Twiggs shirks her duties and wanders to a stream with her dog, RIB BONE. As she washes the blood from her hands, 17-year-old NED LARKIN stumbles out from the trees. An alien ship descends and the two of them run off into the woods. They take cover by a stream where Ned tells Twiggs THE HATCHET, a ruthless bounty hunter, has captured LUCKY SPARKS, an outlaw wanted for murder.
Okay, there is no alien ship. REPEAT: THERE IS NO ALIEN SHIP! But by going through and revising the outline first, I was able to see where I needed to make changes in the manuscript. And if I changed my mind, I didn’t waste any time actually DOING the changes until I got everything figured out.
I should note that when it was time to go back and make the changes in the actual story, not everything worked. But by having the outline as a roadmap, I could easily shift things around.
STEP FIVE: Thinning out my writing
I tend to write wordy. And after the earlier step of adding emotion using THE EMOTION THESAURUS, my word count shot up! It was so useful for me to go back through the manuscript and thin out my writing!! Again, know your strengths and weaknesses. If you have a terse style, maybe this step isn’t as important for you. However, I still found it useful to go through to check for weak writing and sentence mechanics—things I didn’t even notice when I was reading my chapters.
During Pitchwars 2017, a fellow mentee recommended THE WORD-LOSS DIET by Rayne Hall. I think it was free one day on amazon. I got it and oh my goodness, it opened my eyes. It’s not ground-breaking by any means. As writers, we hear this stuff all the time. But it was nice having a guide on how to search through my document for filter words, watery words, unnecessary dialogue tags, adverbs, etc.. I also took the time to check for crutch words I know I overuse: heart, tight, wind, lunge, tremble, breathe.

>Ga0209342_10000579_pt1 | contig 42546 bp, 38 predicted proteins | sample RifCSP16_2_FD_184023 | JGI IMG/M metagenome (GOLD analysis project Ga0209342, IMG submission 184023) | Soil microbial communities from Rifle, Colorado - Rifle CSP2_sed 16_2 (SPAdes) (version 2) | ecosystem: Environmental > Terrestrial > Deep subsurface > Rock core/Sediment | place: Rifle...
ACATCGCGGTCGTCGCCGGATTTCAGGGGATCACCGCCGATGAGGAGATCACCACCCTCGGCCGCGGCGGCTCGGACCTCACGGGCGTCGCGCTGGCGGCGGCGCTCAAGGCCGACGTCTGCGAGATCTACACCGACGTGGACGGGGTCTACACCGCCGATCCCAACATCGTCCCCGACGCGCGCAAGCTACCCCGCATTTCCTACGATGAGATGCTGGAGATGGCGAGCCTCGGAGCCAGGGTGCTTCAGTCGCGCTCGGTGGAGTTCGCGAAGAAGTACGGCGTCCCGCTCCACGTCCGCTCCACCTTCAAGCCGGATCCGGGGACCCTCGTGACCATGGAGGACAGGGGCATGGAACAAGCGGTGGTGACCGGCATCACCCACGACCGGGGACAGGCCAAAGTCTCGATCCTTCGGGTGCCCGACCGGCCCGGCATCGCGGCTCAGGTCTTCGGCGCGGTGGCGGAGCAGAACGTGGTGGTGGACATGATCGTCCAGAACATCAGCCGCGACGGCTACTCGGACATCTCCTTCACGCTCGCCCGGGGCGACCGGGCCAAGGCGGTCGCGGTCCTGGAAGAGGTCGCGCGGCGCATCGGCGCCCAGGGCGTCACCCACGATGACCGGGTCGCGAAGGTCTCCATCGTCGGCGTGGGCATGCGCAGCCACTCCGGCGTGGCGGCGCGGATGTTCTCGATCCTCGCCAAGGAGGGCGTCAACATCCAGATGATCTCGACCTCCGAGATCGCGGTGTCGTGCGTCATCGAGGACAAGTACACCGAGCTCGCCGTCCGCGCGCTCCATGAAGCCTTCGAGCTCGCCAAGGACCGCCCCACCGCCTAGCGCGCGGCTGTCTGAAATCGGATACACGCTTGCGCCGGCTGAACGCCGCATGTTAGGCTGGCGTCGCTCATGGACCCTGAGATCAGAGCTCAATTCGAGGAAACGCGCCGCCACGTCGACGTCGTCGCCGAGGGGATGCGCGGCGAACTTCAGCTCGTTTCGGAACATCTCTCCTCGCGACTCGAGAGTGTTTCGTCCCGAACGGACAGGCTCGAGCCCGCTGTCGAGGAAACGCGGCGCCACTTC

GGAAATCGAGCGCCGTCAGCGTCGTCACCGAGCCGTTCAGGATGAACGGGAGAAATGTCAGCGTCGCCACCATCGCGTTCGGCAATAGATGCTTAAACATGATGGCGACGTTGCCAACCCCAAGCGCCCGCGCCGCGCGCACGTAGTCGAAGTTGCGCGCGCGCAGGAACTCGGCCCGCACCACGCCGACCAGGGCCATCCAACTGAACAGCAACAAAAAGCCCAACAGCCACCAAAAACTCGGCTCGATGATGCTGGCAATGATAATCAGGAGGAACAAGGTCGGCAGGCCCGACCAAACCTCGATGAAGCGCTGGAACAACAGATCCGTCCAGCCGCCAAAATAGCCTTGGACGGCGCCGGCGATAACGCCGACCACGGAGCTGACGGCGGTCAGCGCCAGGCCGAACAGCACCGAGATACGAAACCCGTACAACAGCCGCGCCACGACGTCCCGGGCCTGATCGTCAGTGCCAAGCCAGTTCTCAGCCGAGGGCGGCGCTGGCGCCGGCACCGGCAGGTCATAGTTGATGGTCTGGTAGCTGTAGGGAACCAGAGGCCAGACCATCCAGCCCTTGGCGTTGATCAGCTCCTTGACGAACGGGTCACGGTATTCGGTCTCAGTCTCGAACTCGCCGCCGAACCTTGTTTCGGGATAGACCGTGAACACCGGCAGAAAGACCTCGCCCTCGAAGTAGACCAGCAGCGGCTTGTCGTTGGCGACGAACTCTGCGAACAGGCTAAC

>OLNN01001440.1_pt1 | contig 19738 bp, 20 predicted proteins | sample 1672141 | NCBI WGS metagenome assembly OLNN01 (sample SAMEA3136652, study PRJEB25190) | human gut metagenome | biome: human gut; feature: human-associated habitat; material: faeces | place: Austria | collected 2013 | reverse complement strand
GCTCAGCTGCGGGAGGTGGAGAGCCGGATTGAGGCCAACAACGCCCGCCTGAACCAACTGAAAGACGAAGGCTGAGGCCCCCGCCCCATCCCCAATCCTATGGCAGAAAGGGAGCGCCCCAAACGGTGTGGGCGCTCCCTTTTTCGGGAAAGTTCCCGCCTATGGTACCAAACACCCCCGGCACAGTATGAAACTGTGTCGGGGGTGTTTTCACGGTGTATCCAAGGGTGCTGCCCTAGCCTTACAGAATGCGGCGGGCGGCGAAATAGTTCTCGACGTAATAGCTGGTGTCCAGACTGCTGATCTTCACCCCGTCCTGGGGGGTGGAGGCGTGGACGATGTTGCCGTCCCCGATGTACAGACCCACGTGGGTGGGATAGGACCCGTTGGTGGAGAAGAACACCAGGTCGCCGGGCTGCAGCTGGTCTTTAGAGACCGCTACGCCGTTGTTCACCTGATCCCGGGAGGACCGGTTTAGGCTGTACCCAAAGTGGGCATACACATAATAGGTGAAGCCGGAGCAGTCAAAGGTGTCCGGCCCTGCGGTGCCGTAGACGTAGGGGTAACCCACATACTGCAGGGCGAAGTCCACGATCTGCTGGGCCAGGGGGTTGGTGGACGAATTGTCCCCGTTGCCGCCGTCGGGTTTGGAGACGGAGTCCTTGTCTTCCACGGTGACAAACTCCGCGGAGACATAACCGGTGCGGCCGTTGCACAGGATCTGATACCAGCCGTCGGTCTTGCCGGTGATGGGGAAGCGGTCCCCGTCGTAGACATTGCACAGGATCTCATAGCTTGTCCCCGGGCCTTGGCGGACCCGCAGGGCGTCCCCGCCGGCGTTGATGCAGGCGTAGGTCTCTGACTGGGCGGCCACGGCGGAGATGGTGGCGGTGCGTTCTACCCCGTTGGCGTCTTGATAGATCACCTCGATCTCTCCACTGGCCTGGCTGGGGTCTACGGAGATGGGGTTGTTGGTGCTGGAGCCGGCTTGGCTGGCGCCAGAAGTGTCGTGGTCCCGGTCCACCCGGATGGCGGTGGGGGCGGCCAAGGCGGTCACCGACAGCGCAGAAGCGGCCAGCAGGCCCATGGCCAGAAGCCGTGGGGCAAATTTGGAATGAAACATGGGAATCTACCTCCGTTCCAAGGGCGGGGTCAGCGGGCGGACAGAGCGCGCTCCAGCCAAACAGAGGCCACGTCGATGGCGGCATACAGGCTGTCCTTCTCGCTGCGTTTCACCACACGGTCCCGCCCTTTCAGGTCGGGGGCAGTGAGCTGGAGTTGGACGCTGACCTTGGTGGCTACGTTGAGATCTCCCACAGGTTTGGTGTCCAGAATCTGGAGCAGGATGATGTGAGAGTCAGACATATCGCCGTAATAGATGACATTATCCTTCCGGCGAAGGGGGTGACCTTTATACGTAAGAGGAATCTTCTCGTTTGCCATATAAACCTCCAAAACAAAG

It made a huge difference in my word count and, I truly believe, in the quality of my writing too. Also, it was helpful looking at my manuscript in BITS AND PIECES rather than entire chapters at a time i.e. I skipped ahead to a small section/paragraph and focused on the sentence construction and word choice of that section only! And then I moved on. This was a much easier way to get my writing to shine.
At this stage in the process, I was slashing away fairly liberally. My sole purpose was to cut words, thin out the unnecessary, and distill what I have into its essence.
One side note: the use of a smile. I admit, I love to use smiles in my writing. But I found this blog post by Margie Lawson that was so interesting and made me rethink all of my smiles. I went through and reexamined each one and hopefully made them stronger. :)
STEP SIX: Read out loud and check for voice
I’m a big proponent of reading my chapters out loud. I put on a terrible twangy accent that my husband thinks is just terrible, but in my mind, that is Twiggs speaking. By doing this, I think it helps with overall flow and rhythm, plus it helps keep the voice consistent.
Here’s a story about voice. During #PitchWars, I was struggling with the new chapters I wrote for the ending of TWIGGS TALLOW—the final confrontation between Twiggs and the villain. These chapters were sucking, and I couldn’t figure out why. They had all the elements: the blow by blow of the fight sequences, the running, the urgency. And yet they read like terrible fan fiction. I had a chat with my mentor, Cat Scully, because I felt so dejected. Well, she had some incredibly insightful advice. “Don’t forget the voice. Picture Twiggs sitting at a bar shooting back slugs of whiskey. She’s been telling this story from page one so how would she describe these fight sequences?”
Oh my goodness, light-bulb moment. Thank you, Cat Scully! I went back and rewrote those chapters as if Twiggs were sitting at that bar talking to a friend. And it made a huge difference. (At least I hope!)
STEP SEVEN: Printing the final document
Print it all out and read it again from start to finish. Super tedious, but so helpful!
AND ONE FINAL NOTE: Sensitivity Readers
I strongly recommend hiring sensitivity readers if you are writing outside your culture. I did for this story and the feedback was invaluable.
That’s it, my friends! I sincerely hope this helps. If anything, it will help me the next time I head into the revision cave.